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MANILA - Hong Kong-based First Pacific Co. Ltd. on Thursday said it is now looking to other emerging markets amid concern that the company “is becoming too big” in the Philippines.
During the Earth's Resources Conference in Hong Kong, Manuel V. Pangilinan, managing director of First Pacific, said the company will continue to invest heavily in Manila’s infrastructure, but admitted being "more comfortable" in investing in other emerging markets such as Vietnam, Thailand and Myanmar.
He said the company is revisiting Thailand, where First Pacific earlier had businesses, while looking at opportunities in Vietnam and Myanmar.
"We're actually ready to go investing into power, water, telco. That’s where we’d like to get into, even in mining," he said, referring to interests in Vietnam.
“There are still opportunities in the Philippines. But the drawback is that we are the largest there already, and of course, the comment is that these guys are becoming so big, they might be in control of the country,” Pangilinan said.
He said the company has to be “more cautious” in investing in the Philippines, which is considered a high growth economy, adding that opportunities should be a bit more focused.
“We need to clearly demonstrate that the investments are beneficial to the country,” Pangilinan said.
Controlled by the Salim Group, First Pacific's Philippine business has overshadowed its Indonesian roots, with investments ranging from telecommunications to roads, hospitals, mining, power and media.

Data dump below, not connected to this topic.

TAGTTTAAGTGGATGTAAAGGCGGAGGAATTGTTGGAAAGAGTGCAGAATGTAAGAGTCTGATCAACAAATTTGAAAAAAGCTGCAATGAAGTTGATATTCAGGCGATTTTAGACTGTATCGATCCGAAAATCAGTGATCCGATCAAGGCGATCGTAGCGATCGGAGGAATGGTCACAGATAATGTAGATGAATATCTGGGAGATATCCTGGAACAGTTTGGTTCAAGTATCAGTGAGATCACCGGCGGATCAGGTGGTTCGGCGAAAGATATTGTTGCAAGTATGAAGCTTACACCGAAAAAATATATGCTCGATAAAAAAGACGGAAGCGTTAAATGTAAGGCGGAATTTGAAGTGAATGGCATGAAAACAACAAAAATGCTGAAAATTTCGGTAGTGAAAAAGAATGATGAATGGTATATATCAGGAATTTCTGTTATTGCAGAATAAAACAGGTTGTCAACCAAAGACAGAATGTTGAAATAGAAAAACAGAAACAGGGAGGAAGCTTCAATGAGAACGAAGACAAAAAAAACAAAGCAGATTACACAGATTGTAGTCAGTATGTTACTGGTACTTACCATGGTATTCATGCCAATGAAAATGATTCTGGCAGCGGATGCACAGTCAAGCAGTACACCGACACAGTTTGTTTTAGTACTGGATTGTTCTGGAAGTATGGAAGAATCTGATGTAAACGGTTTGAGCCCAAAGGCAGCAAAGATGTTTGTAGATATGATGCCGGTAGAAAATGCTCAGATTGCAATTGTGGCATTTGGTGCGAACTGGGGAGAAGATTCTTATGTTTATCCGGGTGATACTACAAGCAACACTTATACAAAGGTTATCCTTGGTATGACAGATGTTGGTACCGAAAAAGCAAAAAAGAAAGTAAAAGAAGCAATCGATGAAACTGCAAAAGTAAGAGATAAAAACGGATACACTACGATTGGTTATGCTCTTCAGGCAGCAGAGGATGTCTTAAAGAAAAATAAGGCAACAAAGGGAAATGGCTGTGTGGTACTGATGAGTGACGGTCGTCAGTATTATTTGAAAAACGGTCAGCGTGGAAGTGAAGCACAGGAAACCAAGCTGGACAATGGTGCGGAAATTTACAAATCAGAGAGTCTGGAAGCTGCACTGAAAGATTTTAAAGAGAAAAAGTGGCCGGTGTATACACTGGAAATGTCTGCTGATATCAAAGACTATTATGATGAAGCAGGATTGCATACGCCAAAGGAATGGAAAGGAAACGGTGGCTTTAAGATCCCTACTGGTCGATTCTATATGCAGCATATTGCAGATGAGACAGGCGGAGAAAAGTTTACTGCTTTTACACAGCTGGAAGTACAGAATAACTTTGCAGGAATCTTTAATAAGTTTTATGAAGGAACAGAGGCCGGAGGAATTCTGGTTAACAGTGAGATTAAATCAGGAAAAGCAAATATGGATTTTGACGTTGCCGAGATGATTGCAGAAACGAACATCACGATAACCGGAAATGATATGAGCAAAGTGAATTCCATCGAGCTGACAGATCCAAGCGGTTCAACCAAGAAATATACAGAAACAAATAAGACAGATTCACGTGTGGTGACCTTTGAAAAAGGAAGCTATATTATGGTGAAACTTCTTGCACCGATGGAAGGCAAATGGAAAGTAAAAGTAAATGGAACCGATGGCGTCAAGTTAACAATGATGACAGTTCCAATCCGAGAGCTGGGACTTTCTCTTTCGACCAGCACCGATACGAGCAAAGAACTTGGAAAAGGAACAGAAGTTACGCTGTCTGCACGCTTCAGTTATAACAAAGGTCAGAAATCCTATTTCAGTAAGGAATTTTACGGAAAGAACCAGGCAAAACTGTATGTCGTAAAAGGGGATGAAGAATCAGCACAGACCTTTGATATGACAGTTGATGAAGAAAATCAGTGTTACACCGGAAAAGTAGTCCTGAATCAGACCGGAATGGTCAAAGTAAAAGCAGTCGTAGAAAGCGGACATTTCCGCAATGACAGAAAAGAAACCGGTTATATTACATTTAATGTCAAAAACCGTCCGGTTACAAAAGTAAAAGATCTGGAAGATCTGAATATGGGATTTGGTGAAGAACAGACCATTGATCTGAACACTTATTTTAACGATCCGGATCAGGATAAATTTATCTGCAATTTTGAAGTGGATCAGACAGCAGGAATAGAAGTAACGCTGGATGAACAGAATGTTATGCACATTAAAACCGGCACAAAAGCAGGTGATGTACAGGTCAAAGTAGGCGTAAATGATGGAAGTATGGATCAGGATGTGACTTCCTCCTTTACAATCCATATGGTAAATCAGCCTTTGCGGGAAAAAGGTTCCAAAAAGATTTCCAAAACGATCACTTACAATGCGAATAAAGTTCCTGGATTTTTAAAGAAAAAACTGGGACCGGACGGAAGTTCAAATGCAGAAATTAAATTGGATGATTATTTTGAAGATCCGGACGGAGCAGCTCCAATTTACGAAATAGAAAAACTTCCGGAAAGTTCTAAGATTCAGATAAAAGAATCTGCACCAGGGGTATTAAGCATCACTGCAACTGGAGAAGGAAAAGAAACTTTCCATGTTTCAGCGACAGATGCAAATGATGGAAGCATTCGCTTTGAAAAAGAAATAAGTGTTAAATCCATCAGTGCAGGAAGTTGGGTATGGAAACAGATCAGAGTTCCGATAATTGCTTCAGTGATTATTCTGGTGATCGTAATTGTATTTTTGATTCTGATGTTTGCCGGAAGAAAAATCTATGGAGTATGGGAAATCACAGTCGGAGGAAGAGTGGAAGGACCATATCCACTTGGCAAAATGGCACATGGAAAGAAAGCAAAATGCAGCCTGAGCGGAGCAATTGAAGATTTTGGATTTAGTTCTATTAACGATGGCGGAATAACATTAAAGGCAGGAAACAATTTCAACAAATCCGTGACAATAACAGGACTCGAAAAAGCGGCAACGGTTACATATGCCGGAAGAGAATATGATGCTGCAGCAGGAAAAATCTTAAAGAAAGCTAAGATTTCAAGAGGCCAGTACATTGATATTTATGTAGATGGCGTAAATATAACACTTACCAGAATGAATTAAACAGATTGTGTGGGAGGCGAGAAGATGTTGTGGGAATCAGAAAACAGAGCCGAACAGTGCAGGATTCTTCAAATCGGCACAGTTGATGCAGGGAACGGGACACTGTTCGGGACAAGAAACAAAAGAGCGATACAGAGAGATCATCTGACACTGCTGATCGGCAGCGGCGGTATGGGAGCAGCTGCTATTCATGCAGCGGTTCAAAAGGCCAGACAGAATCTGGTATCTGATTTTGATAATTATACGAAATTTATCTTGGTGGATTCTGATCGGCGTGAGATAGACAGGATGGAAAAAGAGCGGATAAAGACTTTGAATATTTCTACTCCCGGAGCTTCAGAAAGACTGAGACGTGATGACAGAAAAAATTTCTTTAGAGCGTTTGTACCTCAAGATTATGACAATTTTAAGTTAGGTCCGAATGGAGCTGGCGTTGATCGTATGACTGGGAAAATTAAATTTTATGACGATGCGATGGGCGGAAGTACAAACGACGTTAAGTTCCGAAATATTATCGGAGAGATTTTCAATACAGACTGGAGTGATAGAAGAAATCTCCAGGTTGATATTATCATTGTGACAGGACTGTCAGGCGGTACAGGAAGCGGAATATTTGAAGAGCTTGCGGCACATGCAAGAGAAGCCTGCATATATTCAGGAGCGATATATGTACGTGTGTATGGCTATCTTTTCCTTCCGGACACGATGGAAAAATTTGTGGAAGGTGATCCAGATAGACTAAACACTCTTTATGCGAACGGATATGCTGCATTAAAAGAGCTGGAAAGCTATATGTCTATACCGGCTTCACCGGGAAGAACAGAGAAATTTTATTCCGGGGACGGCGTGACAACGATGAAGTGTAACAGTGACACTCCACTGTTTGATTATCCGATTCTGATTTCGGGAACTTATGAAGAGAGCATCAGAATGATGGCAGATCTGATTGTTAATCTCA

Among its Philippines assets are PLDT, Metro Pacific Investments Corp., Philex Mining Corp., Meralco, and TV5. InterAksyon.com is the online news portal of TV5.
“We do have to formulate a national competition in the Philippines. We cannot copy,” Pangilinan said, citing the bills on anti-trust pending in Congress.
Despite the drawback, Pangilinan said the company is confident of doing business in the Philippines, adding that it sees agriculture and mining as the bright spots in the country.
“We’ve always been interested in agriculture. It’s the largest contributor to the economy. That’s an area which the country should focus on,” he said.
He said the company’s principal interest in mine development remains in dual-metals, like copper and gold, adding that two to three new areas are being developed to increase gold production to about one million ounces per year by 2016.
First Pacific is also looking at another operating mine in Indonesia, to increase its mining portfolio beyond Philex Mining and oil-exploration subsidiary Philex Petroleum Corp.
Template for disputed territories
Pangilinan said the company is now looking for two more foreign partners, which are non-Filipino and non-Chinese, to develop its concession area in Recto Bank to ease the political tension between Manila and Beijing.
Both governments are claiming jurisdiction over the Panatag Shoal in the West Philippine Sea.
“We have a work program commitment, which we should fulfill or else we lose our concession rights. We have to find a solution,” Pangilinan said, referring to the Philippine government's policy of cancelling an exploration contract that fails to make headway.
“We can’t do it ourselves because of the size. It's too big. I think it can accommodate two to three more investors who are non-Filipino and non-Chinese to depoliticize the contract,” he said.
First Pacific is in talks with China National Offshore Oil Corp. for the development of Recto Bank, which is said to contain natural gas reserves greater than the 2.7 trillion cubic feet found in the Malampaya field.
Pangilinan said the ongoing negotiations with CNOOC over Recto Bank could become a template for disputed territories.
"Discussions are quite discreet and delicate and tough. But the ball’s in our court. There’s a desire to move forward. Anything higher than zero is better than zero," he said.
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